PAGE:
Returning from a journey to the past, we call an end to our Peruvian adventures for now and brace for Bolivia. The first half of the gap semester has concluded in understanding, growth, and new inquiries. For me, my primary interests were to experience the high altitude life style and practice the language through cultural, historical, and social lenses.
Language Fluency was the first step to everything. Whether it was at the language school of Urubamba, or the market in Calca, I found myself immersed into an ambient so foreign yet so close. My unpolished Spanish was refined by patient locals who generously accepted me into their world. Communicating with my host family, I gained perspective into a nation and culture of people. There were no barriers and only a mutual sharing of two cultures separated by the Pacific. A month is only the beginning to an exchange of years to come. The tranquil township witnessed my transformation in cultural understanding as I ventured beyond my native grounds and comfort zones. Before the trip, I often thought that homestay was going to be hardest part of my journey. Afterwards, I could not have disagreed more with my pre-conceived notions. The simple interactions in daily life could not have more profoundly developed my perception, whether it was trying the fruit “tuna” for the first time with my host sister, playing basketball with my host uncle, or cooking with my host mother. I will bid farewell for now to the huerto filled of palta, to choclo, to chicha morada, and to the hospitality of the Rodrigezs.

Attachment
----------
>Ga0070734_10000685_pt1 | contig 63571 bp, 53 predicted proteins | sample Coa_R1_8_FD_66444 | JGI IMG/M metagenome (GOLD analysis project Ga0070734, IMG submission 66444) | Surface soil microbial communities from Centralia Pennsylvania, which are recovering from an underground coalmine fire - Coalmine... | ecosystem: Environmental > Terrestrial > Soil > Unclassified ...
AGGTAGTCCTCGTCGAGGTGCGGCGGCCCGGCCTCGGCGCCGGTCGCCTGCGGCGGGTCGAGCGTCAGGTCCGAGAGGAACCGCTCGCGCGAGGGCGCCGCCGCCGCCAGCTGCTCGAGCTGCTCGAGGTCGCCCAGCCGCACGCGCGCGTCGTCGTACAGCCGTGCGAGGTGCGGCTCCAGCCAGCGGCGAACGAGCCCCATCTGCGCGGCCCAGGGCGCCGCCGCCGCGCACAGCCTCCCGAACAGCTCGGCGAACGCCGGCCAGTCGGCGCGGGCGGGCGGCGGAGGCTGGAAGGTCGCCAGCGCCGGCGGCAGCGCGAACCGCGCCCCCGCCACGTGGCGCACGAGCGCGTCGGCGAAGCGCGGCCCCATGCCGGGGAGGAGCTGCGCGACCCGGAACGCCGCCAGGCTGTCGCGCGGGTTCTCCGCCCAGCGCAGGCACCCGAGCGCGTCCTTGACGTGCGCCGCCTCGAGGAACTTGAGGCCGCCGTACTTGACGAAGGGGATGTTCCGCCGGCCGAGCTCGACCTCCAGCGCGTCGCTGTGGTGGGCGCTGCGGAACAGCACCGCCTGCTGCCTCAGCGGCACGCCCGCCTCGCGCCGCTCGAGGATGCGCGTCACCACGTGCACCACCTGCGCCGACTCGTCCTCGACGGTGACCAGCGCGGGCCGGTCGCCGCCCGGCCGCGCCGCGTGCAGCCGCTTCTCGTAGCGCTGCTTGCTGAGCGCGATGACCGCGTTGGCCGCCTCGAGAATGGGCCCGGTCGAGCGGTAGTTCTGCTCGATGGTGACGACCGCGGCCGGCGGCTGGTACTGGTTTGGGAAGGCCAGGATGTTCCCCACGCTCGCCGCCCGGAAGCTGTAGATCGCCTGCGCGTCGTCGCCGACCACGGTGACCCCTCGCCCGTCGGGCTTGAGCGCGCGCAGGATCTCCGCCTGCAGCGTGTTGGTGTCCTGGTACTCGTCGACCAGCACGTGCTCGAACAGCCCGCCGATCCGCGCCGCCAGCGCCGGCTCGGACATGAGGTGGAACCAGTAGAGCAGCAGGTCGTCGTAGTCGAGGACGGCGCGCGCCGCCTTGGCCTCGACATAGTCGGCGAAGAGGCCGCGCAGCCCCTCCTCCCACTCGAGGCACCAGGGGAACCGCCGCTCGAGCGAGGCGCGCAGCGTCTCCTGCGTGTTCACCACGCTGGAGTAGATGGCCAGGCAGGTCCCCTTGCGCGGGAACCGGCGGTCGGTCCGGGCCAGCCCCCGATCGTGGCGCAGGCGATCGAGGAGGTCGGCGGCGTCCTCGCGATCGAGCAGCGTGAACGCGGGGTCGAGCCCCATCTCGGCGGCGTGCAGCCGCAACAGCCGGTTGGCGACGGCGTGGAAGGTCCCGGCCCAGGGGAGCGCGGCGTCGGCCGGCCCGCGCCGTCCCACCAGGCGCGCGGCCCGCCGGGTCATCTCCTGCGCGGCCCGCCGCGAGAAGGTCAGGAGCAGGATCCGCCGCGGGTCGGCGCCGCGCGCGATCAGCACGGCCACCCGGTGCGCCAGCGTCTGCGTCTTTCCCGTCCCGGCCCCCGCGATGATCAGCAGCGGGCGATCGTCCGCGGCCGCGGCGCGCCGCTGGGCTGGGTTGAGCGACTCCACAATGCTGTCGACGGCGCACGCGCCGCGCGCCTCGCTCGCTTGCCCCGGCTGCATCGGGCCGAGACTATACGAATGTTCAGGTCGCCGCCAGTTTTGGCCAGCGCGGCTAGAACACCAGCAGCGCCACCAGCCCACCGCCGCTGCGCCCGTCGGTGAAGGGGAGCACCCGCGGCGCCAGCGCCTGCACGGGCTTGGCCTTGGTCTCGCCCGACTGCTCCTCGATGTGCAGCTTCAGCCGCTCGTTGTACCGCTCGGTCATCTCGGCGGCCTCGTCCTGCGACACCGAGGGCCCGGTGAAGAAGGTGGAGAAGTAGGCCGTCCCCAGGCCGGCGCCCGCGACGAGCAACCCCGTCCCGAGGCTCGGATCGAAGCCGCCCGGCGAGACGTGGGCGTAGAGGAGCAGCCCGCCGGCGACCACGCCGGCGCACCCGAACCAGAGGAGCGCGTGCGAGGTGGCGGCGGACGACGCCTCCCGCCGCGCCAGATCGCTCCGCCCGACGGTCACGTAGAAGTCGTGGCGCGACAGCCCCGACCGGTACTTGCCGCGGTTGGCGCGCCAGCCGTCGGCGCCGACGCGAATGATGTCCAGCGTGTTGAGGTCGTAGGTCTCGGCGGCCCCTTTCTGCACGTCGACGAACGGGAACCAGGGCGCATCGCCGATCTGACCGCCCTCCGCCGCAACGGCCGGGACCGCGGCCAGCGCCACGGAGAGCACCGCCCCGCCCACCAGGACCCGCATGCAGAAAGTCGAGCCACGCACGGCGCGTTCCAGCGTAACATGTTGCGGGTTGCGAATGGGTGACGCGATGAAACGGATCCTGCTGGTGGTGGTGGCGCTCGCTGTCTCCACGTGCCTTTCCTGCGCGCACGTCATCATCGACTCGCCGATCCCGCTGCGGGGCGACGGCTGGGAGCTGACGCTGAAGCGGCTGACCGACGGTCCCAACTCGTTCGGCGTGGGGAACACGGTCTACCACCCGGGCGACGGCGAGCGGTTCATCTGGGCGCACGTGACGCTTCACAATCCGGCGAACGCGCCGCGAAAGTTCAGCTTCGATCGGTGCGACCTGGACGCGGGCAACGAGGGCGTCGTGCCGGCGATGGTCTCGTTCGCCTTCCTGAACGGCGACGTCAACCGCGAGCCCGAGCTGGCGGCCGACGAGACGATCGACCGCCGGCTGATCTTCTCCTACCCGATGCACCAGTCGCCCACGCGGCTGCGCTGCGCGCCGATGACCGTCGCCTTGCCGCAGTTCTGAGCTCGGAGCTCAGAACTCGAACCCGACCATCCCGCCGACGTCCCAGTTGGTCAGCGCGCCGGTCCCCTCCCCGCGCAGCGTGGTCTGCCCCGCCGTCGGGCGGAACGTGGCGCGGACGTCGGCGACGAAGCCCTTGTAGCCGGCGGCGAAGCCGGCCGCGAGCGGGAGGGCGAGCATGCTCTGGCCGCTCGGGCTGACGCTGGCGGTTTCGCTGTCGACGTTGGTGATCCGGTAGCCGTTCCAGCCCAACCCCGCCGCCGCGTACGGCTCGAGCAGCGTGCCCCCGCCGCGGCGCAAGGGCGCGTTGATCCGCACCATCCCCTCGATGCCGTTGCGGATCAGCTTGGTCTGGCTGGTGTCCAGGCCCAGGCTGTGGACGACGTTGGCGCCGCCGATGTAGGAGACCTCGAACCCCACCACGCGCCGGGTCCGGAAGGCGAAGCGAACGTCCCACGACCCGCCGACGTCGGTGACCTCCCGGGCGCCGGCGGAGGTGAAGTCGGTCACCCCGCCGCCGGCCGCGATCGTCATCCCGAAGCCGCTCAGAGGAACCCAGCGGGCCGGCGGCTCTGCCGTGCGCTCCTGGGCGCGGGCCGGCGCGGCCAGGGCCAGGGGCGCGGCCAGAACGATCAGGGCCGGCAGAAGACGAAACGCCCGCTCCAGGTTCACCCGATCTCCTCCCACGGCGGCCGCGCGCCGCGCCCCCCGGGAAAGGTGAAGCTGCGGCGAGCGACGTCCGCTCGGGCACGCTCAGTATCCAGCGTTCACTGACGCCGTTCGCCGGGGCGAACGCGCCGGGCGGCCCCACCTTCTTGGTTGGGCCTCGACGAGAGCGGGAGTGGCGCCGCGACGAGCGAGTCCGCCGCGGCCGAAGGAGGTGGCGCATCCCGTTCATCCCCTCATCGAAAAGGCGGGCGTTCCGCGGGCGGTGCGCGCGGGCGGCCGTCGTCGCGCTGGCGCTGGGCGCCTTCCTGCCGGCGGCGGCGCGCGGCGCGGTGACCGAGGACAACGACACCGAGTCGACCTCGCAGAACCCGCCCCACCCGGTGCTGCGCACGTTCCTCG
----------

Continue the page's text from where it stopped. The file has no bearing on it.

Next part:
Machu Picchu and Q’eros were the cultural highlights thus far. Machu Picchu needs no further introduction as the Maravilla del Mundo. Seeing it in real life only evoked more awe and amazement from within. However, Q’eros was a completely different experience. We were fortunate enough to be invited by Siwar, a native of Nacion Q’eros and good friend of Dragons. The five mountain communities situated between 3000 to 4000 meters of altitude are home to the posterity of the Incan people who fled Conquistador persecution hundreds of years ago. Their resilience is demonstrated through their utmost respect to Pachamama and Padre Inti as well as the great Apus. Living with my Q’eros papas and mamas, I partook in some daily routines of trekking, cooking, and even the Pre-Incan ceremony of Pachamanca. The breath-taking views and delicious potatoes are just a glimpse into their way of life passed down from their ancestors through generations of collective knowledge.
Nowadays, they face new challenges as they begin to open their communities to outside influences. The new solar panels provide families with conveniences while also raising the question of how to adjust in the face of integration. As we departed the final community Yapu through the Carrera, the mist gradually covered the entire valley, closing the gate for now to these communities, only until the next time a truck comes through with, for better or for worse, commodities of the Western World.